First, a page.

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Why Adam Smith Still Matters: Lessons for Policymakers From His Other Book



by Russ Roberts

Monday Nov. 10 at 12:30 PM in J1-050

Adam Smith's legacy as the father of economics rests mainly on his great work, The Wealth of Nations. But his neglected work of moral philosophy and psychology, The Theory of Moral Sentiments, also has important lessons for economists and policymakers. Roberts draws on the insights from his new book on Smith and discovers lessons for even the most modern of economists. By reinvigorating Smith’s forgotten classic, the author provides us with a look at human behavior through the lens of one of history’s greatest minds.

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Institutions Taking Root: Building State Capacity in Challenging Contexts

Edited by Naazneen H. Barma, Elisabeth Huybens, and Lorena Viñuela

Wednesday Oct. 29 at 12:30 PM in J1-050

Building and operating successful public institutions is a perennial challenge for governments, especially in fragile settings. Yet some government agencies do manage to take root and deliver results. Drawing on research from Lao PDR, Sierra Leone, The Gambia, and Timor Leste, this publication identifies the shared mechanisms underpinning institutional success in fragile states.

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The IBNET Water Supply and Sanitation Blue Book 2014

Thursday Oct. 23 at 12:30 PM in J1-050

The IBNET Water Supply and Sanitation Blue Book 2014 summarizes the water sector status from 2006 to 2011. Since 2006, municipal water performance has improved despite accelerated urbanization and the impacts of the financial, fuel and food crises. Overall coverage has increased and piped water and wastewater services became accessible to more people. IBNET tools, such as data collection instruments and protocols and the database, enable enhanced sharing of information on close to 4,500 utilities from more than 130 countries.

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How Does my Country Grow? Economic Advice Through Story-Telling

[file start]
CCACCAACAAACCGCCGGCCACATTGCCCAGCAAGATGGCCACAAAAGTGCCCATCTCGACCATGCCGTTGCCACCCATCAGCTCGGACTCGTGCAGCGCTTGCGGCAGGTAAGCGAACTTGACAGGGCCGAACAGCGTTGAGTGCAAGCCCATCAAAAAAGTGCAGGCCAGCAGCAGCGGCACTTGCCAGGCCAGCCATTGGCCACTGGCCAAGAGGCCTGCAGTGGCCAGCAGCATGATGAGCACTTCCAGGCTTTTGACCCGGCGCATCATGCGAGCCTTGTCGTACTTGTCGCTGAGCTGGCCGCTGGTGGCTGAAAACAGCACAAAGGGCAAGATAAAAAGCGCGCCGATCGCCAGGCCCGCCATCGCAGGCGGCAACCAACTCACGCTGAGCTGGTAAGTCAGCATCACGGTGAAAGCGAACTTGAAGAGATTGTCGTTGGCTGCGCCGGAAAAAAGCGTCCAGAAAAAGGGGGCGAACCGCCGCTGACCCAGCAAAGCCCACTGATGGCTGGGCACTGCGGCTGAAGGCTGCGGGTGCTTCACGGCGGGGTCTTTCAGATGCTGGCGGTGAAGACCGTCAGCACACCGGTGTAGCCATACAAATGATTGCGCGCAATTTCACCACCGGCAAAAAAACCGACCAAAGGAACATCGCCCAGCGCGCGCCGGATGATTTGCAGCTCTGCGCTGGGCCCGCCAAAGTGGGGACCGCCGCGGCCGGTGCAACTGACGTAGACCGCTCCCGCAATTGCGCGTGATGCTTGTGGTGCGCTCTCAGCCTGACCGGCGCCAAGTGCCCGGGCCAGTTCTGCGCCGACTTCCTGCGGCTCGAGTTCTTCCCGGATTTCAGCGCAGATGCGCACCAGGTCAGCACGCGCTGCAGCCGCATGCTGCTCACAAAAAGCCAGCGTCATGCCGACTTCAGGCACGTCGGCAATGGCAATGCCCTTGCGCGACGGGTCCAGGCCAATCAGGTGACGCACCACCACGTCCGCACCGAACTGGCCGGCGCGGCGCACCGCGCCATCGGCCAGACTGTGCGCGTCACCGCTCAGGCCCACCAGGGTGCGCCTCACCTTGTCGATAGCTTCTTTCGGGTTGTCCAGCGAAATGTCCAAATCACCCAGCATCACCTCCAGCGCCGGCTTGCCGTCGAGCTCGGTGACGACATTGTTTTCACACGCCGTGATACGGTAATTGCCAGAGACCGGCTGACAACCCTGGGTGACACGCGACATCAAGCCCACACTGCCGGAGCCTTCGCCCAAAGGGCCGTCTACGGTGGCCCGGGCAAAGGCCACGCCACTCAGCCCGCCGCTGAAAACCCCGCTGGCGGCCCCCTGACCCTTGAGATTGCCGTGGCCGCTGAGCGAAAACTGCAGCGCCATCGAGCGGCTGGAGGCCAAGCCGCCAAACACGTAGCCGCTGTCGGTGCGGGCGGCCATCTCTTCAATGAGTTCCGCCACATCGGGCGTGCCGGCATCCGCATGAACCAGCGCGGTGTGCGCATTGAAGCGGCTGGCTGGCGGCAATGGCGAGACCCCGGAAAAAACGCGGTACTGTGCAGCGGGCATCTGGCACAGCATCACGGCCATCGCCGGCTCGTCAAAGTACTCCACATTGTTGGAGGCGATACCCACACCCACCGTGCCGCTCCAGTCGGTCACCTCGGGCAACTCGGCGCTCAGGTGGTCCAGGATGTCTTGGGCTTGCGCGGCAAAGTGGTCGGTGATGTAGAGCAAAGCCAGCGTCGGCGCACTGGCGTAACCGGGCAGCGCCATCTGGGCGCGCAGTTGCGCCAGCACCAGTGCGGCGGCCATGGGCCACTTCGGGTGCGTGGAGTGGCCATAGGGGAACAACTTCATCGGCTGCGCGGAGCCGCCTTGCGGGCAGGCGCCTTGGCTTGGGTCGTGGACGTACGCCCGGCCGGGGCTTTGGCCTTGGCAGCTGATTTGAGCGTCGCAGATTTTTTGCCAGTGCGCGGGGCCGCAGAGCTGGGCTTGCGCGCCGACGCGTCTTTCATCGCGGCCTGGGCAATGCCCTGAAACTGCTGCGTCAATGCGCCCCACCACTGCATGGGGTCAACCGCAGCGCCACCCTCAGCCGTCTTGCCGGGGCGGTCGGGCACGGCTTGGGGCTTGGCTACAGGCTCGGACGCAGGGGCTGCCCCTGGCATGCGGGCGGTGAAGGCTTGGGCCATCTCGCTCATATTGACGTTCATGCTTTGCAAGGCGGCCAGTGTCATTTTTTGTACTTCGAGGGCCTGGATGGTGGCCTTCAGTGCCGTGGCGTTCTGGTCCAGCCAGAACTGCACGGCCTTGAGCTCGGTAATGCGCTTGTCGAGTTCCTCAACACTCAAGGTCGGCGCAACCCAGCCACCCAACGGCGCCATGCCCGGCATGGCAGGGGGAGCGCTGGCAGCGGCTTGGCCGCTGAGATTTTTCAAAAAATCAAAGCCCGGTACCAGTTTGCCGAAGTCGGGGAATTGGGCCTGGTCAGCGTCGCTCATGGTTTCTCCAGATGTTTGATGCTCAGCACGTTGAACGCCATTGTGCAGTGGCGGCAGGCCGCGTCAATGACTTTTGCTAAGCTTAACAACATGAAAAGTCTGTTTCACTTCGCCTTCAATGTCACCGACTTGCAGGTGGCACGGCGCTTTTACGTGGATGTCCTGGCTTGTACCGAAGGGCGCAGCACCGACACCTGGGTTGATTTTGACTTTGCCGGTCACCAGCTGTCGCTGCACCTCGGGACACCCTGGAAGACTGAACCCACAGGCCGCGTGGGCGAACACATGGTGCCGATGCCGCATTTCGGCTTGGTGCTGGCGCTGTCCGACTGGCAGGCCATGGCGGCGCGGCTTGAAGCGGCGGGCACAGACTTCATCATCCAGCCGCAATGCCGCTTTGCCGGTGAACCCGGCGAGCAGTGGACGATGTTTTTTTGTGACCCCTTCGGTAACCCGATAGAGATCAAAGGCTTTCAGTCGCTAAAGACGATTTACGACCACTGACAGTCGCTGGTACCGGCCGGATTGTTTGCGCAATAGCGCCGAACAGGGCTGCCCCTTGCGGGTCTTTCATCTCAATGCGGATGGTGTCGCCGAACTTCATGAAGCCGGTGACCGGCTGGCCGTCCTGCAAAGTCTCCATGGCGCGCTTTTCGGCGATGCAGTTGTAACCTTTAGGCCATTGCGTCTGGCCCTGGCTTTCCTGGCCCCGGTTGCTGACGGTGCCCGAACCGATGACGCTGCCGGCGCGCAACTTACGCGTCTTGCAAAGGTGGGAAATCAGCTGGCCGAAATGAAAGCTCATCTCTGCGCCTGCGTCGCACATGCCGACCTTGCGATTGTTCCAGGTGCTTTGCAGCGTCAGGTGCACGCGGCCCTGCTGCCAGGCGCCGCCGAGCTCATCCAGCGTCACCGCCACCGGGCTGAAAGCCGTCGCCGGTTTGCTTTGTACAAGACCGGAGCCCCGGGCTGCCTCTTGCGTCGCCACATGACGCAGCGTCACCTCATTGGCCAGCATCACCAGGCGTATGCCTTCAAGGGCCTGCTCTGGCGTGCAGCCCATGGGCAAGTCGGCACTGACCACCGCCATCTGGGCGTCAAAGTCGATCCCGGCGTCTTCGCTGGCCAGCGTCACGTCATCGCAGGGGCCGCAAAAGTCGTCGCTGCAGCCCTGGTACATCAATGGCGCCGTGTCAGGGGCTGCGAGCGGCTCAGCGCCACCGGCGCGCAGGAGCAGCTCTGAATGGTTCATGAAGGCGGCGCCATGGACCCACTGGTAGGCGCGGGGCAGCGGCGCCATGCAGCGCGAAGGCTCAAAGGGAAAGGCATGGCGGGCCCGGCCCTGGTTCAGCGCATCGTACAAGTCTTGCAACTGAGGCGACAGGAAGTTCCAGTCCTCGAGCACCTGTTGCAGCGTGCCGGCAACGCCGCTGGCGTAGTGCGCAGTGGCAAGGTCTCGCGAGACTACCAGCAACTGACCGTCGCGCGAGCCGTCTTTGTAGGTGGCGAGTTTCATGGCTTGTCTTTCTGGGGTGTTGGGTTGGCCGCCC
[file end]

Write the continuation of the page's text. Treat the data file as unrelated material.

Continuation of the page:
by Brian Pinto

Thursday Oct. 16 at 12:30 PM in J1-050

Country economists at the World Bank and elsewhere grapple every day with the widening chasm between academic and real world economics. Brian Pinto’s on-the-job learning at the Bank was framed by two episodes: the economic transition in Central and Eastern Europe, and the emerging market crises of 1997-2001; and several in-depth country experiences. He distils a pragmatic growth policy package and evaluates the macroeconomic policy debates that followed the aforementioned crises, concluding with lessons for low-income countries.

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Leaders Eat Last: Why Some Teams Pull Together and Others Don’t.

by Simon Sinek

Tuesday July 15 at 12:30 PM in Preston Auditorium

Why do only a few people get to say "I love my job"? Imagine a world where everyone wakes up inspired to go to work, feels trusted and valued all day, and returns home fulfilled. Today, in many successful organizations, great leaders are creating environments where people naturally work together to do remarkable things. When leaders neglect the environment in which people work, politics, silos, cynicism and self-interest prevail. Simon explains how to create an environment where people can work as they were designed - together.

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Income Support for the Poorest: A Review of Experience in Eastern Europe and Central Asia

Wednesday July 9 at 3:00 PM in J1-050 Auditorium

This study reviews the role, strengths and weaknesses of last-resort income support programs in Eastern Europe and Central Asia. Although most programs use means-testing to identify the poor and operate in economies with a larger informal sector than OECD countries, they have had a consistently good record of targeting accuracy. The study suggests how  programs can improve their coverage, benefit formula, and control error and fraud. This experience is pertinent to other regions, adding to the know-how on poverty targeted programs in middle income countries.

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Municipal Finances, A Handbook for Local Governments

Thursday June 19 at 3:00 PM in J1-050 Auditorium